Post Contents

Practical Section - Serving HTML in FastAPI
Theory Section - Understanding Jinja Templates

FastAPI logo


Practical Section - Serving HTML in FastAPI

So far in our tutorial series, the only HTML available to view has been the interactive documentation UI which FastAPI offers out of the box. Time now to add a deliberately simple HTML page. We’ll code and run it first (doing beats talking), then further down we’ll discuss Jinja2, and what a more realistic approach for serving HTML would be in larger projects.

If you haven’t already, go ahead and clone the example project repo cd to the part-6 directory, see the README file for local setup.

Run the application locally with poetry run ./run.sh

Now when you navigate to http://localhost:8001 you will be greeted by a new screen:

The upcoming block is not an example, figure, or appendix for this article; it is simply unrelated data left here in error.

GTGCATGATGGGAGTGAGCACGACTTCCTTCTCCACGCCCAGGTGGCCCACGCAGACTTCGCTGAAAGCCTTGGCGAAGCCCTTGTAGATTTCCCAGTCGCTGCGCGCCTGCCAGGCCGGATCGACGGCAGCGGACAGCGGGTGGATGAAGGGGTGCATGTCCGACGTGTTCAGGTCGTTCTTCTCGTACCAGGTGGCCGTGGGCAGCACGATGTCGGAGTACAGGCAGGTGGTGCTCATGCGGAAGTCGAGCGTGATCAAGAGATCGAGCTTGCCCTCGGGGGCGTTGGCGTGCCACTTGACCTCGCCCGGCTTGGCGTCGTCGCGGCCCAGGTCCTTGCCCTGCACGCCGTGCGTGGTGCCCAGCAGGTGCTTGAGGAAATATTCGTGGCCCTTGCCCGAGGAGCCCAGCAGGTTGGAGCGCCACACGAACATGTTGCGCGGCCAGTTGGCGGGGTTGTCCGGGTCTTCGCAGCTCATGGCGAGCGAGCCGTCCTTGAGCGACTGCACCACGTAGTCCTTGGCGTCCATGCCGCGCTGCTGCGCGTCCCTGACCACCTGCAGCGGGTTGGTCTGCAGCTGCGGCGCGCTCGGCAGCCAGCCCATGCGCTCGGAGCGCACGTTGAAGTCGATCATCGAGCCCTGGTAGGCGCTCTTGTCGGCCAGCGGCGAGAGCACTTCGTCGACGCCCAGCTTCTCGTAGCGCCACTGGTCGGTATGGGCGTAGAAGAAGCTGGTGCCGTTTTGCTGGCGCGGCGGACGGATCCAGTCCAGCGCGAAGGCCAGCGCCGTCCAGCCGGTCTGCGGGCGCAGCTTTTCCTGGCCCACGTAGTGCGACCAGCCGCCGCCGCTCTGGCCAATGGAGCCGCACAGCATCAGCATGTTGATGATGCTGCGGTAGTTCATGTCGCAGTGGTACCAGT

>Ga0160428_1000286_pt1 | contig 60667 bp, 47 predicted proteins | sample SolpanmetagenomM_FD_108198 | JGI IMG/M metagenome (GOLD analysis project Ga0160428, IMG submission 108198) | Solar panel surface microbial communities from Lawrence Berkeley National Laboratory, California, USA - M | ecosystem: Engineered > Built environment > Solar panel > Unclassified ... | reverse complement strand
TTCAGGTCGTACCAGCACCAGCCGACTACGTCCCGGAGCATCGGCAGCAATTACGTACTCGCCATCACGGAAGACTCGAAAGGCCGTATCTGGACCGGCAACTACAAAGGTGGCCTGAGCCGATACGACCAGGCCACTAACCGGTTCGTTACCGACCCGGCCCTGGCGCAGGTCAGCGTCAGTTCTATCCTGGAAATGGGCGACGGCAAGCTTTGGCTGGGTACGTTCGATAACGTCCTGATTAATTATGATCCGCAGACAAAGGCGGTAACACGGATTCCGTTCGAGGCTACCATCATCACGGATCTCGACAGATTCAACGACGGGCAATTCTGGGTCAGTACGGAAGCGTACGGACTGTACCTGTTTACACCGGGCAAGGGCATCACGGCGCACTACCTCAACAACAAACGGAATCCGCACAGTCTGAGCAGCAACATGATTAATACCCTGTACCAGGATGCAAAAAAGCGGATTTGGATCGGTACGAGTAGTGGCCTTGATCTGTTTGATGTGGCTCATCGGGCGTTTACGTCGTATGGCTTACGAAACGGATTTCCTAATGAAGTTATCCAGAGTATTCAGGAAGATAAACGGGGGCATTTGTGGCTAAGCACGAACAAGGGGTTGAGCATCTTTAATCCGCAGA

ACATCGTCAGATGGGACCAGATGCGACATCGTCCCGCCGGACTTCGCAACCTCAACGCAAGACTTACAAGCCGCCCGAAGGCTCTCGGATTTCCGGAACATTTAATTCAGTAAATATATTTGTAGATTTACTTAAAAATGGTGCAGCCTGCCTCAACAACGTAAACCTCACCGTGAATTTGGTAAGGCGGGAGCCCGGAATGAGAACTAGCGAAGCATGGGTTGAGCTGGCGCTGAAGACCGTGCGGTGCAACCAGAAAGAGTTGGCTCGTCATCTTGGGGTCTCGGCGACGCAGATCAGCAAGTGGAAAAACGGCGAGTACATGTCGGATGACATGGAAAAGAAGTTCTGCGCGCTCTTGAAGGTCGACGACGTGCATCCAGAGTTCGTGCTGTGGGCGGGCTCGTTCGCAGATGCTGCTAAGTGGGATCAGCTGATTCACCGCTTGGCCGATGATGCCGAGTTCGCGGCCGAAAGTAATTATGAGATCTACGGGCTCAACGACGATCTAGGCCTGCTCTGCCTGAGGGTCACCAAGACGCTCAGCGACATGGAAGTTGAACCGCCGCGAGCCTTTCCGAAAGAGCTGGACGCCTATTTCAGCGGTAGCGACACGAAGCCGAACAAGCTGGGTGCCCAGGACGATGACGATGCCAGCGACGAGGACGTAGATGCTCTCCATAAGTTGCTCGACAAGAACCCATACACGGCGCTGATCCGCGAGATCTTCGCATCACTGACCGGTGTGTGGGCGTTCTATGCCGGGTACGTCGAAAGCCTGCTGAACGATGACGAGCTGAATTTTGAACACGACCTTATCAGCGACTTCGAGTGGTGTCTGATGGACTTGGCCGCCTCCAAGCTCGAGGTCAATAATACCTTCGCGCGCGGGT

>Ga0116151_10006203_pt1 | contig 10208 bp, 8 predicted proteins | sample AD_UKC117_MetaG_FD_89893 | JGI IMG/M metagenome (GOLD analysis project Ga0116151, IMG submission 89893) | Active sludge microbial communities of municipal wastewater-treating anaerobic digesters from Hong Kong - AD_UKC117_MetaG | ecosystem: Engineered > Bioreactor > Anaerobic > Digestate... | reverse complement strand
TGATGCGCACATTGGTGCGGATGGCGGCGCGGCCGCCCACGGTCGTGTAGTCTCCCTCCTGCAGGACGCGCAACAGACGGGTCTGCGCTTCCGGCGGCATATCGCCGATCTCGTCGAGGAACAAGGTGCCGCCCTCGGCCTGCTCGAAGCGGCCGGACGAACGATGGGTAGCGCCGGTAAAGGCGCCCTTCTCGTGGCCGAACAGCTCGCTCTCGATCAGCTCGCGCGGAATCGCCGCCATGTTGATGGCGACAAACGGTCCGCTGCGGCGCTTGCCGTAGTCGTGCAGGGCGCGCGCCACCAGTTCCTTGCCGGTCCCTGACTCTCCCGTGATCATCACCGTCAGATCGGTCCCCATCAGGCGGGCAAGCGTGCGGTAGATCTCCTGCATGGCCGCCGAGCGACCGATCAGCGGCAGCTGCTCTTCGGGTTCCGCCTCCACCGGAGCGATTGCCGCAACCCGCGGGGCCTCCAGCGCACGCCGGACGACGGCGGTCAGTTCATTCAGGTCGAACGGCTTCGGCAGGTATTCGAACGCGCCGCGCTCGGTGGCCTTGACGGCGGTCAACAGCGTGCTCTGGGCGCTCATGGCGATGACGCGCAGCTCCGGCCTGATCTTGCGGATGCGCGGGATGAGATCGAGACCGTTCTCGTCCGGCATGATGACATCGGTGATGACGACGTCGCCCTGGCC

Jinja template

Give it a try.

Now, let’s understand how this works.

In the app/main.py file, you will find the following new code:

from fastapi import FastAPI, APIRouter, Query, HTTPException, Request
from fastapi.templating import Jinja2Templates

from typing import Optional, Any
from pathlib import Path

from app.schemas import RecipeSearchResults, Recipe, RecipeCreate
from app.recipe_data import RECIPES


# 1
BASE_PATH = Path(__file__).resolve().parent
TEMPLATES = Jinja2Templates(directory=str(BASE_PATH / "templates"))


app = FastAPI(title="Recipe API", openapi_url="/openapi.json")

api_router = APIRouter()


# Updated to serve a Jinja2 template
# https://www.starlette.io/templates/
# https://jinja.palletsprojects.com/en/3.0.x/templates/#synopsis
@api_router.get("/", status_code=200)
def root(request: Request) -> dict:  # 2
    """
    Root GET
    """
    
    # 3